Age discrimination aside, a typical office might house workers ranging from their twenties through sixties. And while it’s no secret that the average set of eyes on a young adult typically functions better than those on an older colleague, office and lighting designers have long ignored the difference.
Enough of that, says Philips, which is calling for ‘personalised lighting in your workplace’ to assure that employees of all ages work under the correct, individualised lighting conditions that allow them not only to see (what a concept!) but, even better, to produce.
It’s part of the Dutch giant’s efforts to market its ‘Connected Lighting for offices’, which it first introduced a year ago and which it has showcased at The Edge, the environmentally heralded Amsterdam offices of consulting firm Deloitte. The system allows workers to use smartphone apps that adjust overhead lights individually. The lights are connected to an ethernet network, with each light having its own internet address.
‘A 45+ worker tends to need almost double the light needed by a 20 year old for everyday tasks,’ the Dutch lighting gaint says in a press release. ‘The one-light-for-all principle is outdated at a time when we are all living and working longer. Today 30-50 per cent of people in work are over 45 years old…Over the age of 45, people begin to experience a deterioration of their near-sight vision. Research shows, a 60-year-old person needs between two and five times as much light as a 20-year-old to see the same visual detail, let alone to concentrate.’
The wrong lighting could even undermine health and productivity, Philips says.
‘People often call off sick due to headaches and fatigue,’ notes Bianca van der Zande, principle scientist at Philips Lighting. ‘These symptoms may have many underlying causes but perhaps one of these could be the result of prolonged eye-strain due to poor lighting conditions in their working lives. Inadequate lighting can lead to visual discomfort, neck pain, headaches, fatigue and perhaps eventually sick leave.’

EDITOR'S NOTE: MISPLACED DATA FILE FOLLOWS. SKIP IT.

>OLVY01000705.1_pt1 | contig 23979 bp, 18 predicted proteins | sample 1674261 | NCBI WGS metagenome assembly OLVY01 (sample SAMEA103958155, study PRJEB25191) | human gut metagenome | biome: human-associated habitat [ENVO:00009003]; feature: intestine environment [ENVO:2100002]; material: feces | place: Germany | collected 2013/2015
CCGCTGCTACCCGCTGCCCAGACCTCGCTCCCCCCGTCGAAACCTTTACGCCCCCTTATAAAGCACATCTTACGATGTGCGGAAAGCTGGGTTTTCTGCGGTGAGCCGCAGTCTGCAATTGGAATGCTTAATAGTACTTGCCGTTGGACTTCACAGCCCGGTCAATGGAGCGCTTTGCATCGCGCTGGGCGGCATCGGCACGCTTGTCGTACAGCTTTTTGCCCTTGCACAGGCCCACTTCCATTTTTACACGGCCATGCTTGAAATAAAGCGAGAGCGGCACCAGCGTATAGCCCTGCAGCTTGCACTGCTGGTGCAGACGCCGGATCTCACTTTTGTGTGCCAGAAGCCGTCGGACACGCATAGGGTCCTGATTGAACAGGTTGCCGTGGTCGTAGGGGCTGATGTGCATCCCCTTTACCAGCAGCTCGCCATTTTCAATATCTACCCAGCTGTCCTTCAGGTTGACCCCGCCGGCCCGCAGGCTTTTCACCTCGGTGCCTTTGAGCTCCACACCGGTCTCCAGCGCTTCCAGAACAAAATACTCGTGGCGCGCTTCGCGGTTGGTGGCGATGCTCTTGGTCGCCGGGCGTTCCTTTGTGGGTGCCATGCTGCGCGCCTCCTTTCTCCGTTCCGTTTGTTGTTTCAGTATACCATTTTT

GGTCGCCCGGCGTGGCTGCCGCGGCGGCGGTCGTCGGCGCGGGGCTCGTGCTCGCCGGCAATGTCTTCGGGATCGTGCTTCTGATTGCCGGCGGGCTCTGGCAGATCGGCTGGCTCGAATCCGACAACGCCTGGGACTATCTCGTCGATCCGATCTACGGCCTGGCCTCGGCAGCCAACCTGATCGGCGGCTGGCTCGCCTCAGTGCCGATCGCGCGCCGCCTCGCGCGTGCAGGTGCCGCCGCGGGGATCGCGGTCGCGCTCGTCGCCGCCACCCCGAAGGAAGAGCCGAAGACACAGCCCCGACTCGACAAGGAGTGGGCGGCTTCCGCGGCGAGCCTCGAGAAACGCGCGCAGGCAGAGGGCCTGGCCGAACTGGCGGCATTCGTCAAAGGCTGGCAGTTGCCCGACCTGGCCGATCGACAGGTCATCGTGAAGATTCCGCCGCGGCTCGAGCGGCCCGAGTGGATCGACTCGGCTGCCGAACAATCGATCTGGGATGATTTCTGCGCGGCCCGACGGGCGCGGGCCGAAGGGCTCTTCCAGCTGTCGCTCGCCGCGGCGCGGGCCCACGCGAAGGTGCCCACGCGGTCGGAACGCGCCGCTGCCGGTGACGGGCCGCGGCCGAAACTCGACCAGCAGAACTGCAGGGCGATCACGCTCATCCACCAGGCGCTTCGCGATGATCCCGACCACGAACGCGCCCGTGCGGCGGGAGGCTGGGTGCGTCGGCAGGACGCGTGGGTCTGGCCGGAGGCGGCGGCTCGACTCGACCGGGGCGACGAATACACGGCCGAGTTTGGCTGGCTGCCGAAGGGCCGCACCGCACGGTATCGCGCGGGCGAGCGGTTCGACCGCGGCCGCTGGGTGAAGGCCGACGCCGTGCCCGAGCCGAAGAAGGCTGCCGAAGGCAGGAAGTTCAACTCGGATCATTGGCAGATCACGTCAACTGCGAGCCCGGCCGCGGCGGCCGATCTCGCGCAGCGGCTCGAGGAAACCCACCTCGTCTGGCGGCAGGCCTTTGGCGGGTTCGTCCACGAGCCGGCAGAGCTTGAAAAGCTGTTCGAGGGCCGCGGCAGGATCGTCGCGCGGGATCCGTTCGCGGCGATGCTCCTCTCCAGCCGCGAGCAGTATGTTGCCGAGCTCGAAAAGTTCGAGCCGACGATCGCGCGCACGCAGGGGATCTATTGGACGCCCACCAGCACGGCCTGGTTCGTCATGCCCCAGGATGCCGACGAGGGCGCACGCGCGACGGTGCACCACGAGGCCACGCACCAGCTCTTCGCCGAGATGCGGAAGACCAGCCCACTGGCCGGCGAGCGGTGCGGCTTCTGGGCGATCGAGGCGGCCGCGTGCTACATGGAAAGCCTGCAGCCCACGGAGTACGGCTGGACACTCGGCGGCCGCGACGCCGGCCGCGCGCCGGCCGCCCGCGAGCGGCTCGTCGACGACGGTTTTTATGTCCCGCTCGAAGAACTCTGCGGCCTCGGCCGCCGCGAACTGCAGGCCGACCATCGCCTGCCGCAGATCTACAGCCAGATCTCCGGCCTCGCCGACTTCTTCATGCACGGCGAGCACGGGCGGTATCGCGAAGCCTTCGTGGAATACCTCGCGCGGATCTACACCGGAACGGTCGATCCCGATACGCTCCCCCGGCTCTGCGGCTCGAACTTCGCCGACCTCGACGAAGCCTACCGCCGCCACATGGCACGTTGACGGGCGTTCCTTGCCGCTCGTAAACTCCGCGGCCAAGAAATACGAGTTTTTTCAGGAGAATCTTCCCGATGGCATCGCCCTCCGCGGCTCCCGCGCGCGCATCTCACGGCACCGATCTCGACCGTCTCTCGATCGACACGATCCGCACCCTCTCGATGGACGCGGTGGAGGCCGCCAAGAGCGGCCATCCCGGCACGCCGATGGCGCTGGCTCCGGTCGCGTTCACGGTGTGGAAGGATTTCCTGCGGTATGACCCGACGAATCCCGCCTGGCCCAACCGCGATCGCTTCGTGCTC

A 2013 survey by Philips found that 90 per cent of people who could adjust desk lamps for brightness and colour temperature reported ‘sharper vision, optimum eye comfort, (and) the ability to see smaller details and improved contrast.’ It was a bit of a foregone conclusion, but the idea now is that ethernet-connected, app-controlled overhead lights can deliver the same benefits.
Philips is also calling for government regulations to mandate individualised lighting.
‘Regulatory bodies should take these findings into account for the well-being and productivity of today’s workforce,” says van der Zande.
‘People spend 80-90 per cent of their time indoors from which around 20 per cent is spent at work so the indoor environment determines to a large extent the comfort and wellbeing of the office employee, influencing their performance. It is important that human-centric lighting becomes a part of the regulatory standards, allowing architects and building designers to advise for the best solutions – not only for offices, but for all building environments.’
At long last, harmony across the generations? That would be a story for the ages.
Photo is from pcruciatti via Shutterstock